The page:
Friday, October 25, 2019 – Justin Provchy (Amgen)
PB 032 between 9:00-10:00 am
Colloquium Title: Adapting to a Changing Lab: Custom Automated Solutions to New Problems
Abstract: In this talk, a description of a custom platform for automating antibody purification using magnetic beads will be discussed. This technology enables antibody purification to be done significantly faster with reduced waste and lower costs. An overview will be given of the hardware and the software, both of which were entirely developed and fabricated internally. As part of this, I will give a brief introduction to Amgen and the Research & Automation Technologies group that I’m in. I will also give some of my background, focusing on how I went from Fresno State to Amgen and how my mathematics background influenced my current work.
NOTE: This presentation will be followed by a Q&A session from 10:00-11:00 am, and then pizza at 11 am.
Math Colloquia Series, Celebrating Women in Mathematics
March 8 – Katherine Urabe, M.A. (Kansas State University and U.S. Army Research and Analysis Center)
ED 140 between 11:00-12:00 pm
Colloquium Title: Using Mathematical Modeling and Data Analysis to Shape the Future
Abstract: Interested in applying your STEM degree to solve real world problems? Do you want to make a global impact while informing multi-billion dollar decisions? We will discuss internship and career opportunities at The U.S. Army Research and Analysis Center (TRAC), what working for the Department of Defense is like as a civilian, and how we use math in our studies. We will do a deep dive into how optimization, network flows, and algorithms were used in the Future Vertical Lift study to determine what the helicopters of the future should look like.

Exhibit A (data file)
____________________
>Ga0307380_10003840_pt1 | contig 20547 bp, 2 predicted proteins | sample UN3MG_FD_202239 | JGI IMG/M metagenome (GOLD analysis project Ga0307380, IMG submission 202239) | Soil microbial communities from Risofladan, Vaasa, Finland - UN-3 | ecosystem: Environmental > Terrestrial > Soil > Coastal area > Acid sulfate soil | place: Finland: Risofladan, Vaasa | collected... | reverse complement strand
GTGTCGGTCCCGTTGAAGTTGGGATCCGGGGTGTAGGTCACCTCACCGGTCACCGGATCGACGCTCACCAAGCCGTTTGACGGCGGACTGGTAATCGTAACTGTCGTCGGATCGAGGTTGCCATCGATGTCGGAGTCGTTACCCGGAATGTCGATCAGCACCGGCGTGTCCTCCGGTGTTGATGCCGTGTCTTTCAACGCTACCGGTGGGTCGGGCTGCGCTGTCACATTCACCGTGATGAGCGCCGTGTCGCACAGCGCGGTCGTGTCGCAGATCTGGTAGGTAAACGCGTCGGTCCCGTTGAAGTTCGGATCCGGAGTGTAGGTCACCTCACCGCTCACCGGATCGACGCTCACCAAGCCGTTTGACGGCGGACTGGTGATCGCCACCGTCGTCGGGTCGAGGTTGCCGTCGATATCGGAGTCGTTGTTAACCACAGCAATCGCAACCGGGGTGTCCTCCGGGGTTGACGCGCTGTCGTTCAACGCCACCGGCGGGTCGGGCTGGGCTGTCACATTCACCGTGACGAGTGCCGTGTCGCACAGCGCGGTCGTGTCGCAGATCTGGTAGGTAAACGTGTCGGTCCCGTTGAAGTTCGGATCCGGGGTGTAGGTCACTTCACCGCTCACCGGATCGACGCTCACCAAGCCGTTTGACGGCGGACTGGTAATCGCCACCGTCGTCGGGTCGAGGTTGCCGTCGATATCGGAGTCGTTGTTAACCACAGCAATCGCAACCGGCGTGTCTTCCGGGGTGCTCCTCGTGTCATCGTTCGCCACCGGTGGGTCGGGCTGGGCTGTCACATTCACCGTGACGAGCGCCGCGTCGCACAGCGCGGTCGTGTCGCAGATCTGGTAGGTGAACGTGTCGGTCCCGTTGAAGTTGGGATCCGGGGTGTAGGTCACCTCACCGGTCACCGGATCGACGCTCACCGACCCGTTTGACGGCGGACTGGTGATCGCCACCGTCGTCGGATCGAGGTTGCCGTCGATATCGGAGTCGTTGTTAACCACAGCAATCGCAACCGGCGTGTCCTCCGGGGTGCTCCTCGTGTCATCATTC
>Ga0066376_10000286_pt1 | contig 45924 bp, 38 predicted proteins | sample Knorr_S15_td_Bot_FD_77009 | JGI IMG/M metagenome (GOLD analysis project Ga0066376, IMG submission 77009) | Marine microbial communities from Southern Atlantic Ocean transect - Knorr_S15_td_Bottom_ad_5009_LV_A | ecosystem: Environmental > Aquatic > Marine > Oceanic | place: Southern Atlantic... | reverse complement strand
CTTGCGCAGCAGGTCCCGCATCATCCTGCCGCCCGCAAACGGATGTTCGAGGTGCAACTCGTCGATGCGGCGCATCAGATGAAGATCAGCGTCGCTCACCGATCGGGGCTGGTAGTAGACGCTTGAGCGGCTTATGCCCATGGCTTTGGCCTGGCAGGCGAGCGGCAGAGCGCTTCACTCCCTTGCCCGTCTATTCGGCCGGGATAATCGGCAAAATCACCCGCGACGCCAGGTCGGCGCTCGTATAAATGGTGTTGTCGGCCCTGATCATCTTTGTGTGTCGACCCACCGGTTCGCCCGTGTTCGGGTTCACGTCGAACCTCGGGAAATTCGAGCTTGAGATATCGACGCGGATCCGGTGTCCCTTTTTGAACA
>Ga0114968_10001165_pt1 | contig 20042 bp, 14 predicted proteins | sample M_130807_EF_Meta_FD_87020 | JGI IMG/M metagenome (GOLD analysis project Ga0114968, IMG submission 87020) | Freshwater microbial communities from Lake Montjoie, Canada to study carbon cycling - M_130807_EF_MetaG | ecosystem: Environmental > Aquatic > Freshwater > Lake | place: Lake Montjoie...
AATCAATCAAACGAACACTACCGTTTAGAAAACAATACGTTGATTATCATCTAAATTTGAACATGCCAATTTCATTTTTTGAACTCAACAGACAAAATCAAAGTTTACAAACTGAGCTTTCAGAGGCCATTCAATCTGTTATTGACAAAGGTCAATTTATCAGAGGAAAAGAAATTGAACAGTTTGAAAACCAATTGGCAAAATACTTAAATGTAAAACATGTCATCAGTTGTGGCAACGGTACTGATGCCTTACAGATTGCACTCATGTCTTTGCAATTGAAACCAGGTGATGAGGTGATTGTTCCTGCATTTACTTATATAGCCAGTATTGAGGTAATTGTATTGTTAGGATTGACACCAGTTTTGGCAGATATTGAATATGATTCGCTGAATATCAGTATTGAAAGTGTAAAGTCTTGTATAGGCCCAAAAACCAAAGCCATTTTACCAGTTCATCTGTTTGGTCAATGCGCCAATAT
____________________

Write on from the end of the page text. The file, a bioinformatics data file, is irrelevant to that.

Biography: Katie Urabe holds Bachelor's Degrees in Mathematics and Linguistics from Fresno State, where she was the 2012 President’s Medalist. She received her Master's Degree in Mathematics from Fresno State in 2014. After graduation, she taught math at the local community colleges, then went into educational publishing as a math curriculum expert for DataWorks Educational Research and Edmentum. In 2016, Katie became an operations research analyst for the Department of Defense in Kansas City. She has worked on military studies using optimization, graph theory, and statistics. Her most notable achievement was a study on the creation and implementation of a Soldier Credentialing program that was presented to Congress and recently passed legislation. In 2018, Katie was nominated for the Barchi Prize for her work on Future Megacities. She is currently pursuing a Master's Degree in Operations Research from Kansas State University and a Data Science Certificate from the Naval Postgraduate School.
March 15 – Candice Price, Ph.D. (University of San Diego)
PB 194 between 11:00-12:00 pm
Colloquium Title: The Tangle Model: An Application of Topology to Biology